Thursday, May 29, 2014

Book Review: HypnoBirthing

HypnoBirthing: The Mongan Method

Summary (Courtesy of Goodreads): Childbirth is not something to be feared; it is a natural expression of life. With HypnoBirthing, your pregnancy and childbirth will become the gentle, life-affirming process it was meant to be. In this easy-to-understand guide, HypnoBirthing founder Marie F. Mongan explodes the myth of pain as a natural accompaniment to birth. She proves through sound medical information that it is not our bodies but our culture that has made childbirth a moment of anguish, and that when we release the fear of birth, a fear that is keeping our bodies tense and closed, we will also release the pain. HypnoBirthing is nature, not manipulation. It relaxes the mind in order to let the body work as it is designed. The HypnoBirthing exercises - positive thinking, relaxation, visualization, breathing and physical preparation — will lead to a happy and comfortable pregnancy, even if you are currently unsure of an intervention-free birth. Your confidence, trust and happy anticipation will in turn lead to the peaceful, fulfilling and bonding birth that is your right as a mother.

So, my first book review since February, and it's a pregnancy book? And not just any pregnancy book, but perhaps the most hippy-dippy crunchy-granola pregnancy book on the market (okay, probably not).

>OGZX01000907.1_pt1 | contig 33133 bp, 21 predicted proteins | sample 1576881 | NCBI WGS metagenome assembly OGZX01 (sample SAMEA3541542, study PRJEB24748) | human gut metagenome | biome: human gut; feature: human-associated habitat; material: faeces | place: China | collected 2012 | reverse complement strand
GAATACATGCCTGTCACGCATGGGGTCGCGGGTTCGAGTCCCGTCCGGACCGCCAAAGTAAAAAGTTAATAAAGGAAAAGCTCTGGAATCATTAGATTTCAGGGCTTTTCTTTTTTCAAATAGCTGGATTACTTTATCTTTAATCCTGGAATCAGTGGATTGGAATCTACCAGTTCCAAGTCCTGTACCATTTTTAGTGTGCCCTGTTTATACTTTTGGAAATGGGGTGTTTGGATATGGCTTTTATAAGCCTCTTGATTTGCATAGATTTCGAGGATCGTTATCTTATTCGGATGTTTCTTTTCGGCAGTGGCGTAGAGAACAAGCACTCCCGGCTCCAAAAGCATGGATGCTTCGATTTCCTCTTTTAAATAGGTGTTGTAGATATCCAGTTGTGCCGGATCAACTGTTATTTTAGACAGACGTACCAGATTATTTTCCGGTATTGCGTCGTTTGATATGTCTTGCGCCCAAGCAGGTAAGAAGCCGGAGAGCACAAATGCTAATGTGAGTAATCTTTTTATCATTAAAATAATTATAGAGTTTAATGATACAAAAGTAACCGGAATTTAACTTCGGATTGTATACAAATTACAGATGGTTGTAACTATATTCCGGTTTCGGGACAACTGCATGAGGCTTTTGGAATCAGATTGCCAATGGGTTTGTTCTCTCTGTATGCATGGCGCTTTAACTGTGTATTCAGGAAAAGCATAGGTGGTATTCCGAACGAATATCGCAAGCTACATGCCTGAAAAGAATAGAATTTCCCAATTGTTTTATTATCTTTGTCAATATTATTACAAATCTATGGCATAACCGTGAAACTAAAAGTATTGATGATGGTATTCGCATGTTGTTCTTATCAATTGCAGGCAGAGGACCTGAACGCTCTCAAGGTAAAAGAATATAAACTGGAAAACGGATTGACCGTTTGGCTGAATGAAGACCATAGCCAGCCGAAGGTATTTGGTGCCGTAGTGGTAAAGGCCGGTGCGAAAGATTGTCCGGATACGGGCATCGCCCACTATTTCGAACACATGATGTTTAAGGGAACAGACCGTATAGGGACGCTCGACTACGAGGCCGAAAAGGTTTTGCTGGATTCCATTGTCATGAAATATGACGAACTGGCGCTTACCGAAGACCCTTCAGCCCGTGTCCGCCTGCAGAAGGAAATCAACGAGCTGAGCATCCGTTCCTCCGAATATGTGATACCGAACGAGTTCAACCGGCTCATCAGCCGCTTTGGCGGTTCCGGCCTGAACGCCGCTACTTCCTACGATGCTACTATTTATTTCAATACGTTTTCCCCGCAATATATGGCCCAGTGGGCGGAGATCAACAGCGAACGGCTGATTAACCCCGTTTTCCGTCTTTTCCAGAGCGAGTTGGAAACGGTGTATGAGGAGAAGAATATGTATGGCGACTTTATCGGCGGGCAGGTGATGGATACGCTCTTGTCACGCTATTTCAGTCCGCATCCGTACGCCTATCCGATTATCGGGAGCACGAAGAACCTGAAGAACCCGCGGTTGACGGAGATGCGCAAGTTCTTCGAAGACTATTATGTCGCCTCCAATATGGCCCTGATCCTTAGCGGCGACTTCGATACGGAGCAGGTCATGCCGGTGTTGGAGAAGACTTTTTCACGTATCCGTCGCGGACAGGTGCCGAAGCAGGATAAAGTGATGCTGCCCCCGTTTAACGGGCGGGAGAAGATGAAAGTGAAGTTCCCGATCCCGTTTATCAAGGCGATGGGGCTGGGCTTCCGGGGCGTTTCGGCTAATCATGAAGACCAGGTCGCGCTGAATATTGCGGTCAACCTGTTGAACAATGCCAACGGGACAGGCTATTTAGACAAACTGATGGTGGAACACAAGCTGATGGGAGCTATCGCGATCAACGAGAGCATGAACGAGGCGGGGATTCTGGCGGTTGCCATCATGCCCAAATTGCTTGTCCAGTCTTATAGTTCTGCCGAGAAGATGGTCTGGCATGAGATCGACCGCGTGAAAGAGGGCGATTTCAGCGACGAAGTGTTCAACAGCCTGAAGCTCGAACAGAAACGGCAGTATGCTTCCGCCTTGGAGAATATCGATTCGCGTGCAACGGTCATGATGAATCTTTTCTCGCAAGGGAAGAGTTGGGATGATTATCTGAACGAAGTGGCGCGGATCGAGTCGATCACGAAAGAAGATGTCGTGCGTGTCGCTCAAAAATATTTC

But you guys. I'm pregnant. This is just where my brain is these days. Feel free to skip if this is not your phase of life right now, or cup of tea, or whatever.

Because that summary up there is a little bit weird, let me add some clarity. First off, this book is somewhat of a text-book of sorts that is supposed to accompany a pre-natal course with a certified Hypnobirthing instructor. In the course, you go over all of the breathing and relaxation techniques talked about in the book (I assume, I haven't actually taken the course). The focus is all about having a natural, drug-free, medical-intervention free labor and delivery. And yeah, it can sound pretty weird to the average person.